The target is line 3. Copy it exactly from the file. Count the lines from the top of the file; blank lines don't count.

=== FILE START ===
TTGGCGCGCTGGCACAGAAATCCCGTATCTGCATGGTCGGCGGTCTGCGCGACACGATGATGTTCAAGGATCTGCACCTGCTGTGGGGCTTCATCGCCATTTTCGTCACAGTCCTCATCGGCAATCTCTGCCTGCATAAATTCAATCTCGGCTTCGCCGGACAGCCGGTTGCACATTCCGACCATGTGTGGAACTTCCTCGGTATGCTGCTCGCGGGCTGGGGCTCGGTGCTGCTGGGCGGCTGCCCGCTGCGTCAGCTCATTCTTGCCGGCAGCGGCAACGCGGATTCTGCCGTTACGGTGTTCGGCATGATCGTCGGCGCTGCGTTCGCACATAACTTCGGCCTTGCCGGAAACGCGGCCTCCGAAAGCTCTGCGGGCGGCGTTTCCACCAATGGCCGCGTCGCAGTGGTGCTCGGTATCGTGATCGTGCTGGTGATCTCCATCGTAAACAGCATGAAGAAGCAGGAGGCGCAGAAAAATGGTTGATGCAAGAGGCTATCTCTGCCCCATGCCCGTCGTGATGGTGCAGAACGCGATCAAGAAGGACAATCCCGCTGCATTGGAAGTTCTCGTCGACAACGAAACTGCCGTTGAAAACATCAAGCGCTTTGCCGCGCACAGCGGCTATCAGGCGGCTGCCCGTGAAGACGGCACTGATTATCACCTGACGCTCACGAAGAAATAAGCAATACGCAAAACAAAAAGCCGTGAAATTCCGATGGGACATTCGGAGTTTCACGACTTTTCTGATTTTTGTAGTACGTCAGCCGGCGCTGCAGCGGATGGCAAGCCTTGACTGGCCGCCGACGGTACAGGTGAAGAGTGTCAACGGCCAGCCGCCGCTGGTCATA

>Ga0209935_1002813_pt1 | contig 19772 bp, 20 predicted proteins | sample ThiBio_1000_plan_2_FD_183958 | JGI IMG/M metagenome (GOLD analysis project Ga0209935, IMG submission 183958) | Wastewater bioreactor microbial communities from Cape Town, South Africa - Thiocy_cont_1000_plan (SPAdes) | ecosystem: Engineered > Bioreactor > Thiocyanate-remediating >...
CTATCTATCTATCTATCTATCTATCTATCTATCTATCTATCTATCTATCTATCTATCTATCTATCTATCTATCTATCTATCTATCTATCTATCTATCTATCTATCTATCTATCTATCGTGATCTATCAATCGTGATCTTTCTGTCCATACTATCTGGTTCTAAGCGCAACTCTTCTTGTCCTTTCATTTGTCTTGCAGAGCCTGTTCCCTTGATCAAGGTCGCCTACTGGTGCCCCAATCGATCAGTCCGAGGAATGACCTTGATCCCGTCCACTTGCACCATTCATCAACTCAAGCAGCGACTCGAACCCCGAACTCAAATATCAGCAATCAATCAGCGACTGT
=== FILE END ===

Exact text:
CTATCTATCTATCTATCTATCTATCTATCTATCTATCTATCTATCTATCTATCTATCTATCTATCTATCTATCTATCTATCTATCTATCTATCTATCTATCTATCTATCTATCTATCGTGATCTATCAATCGTGATCTTTCTGTCCATACTATCTGGTTCTAAGCGCAACTCTTCTTGTCCTTTCATTTGTCTTGCAGAGCCTGTTCCCTTGATCAAGGTCGCCTACTGGTGCCCCAATCGATCAGTCCGAGGAATGACCTTGATCCCGTCCACTTGCACCATTCATCAACTCAAGCAGCGACTCGAACCCCGAACTCAAATATCAGCAATCAATCAGCGACTGT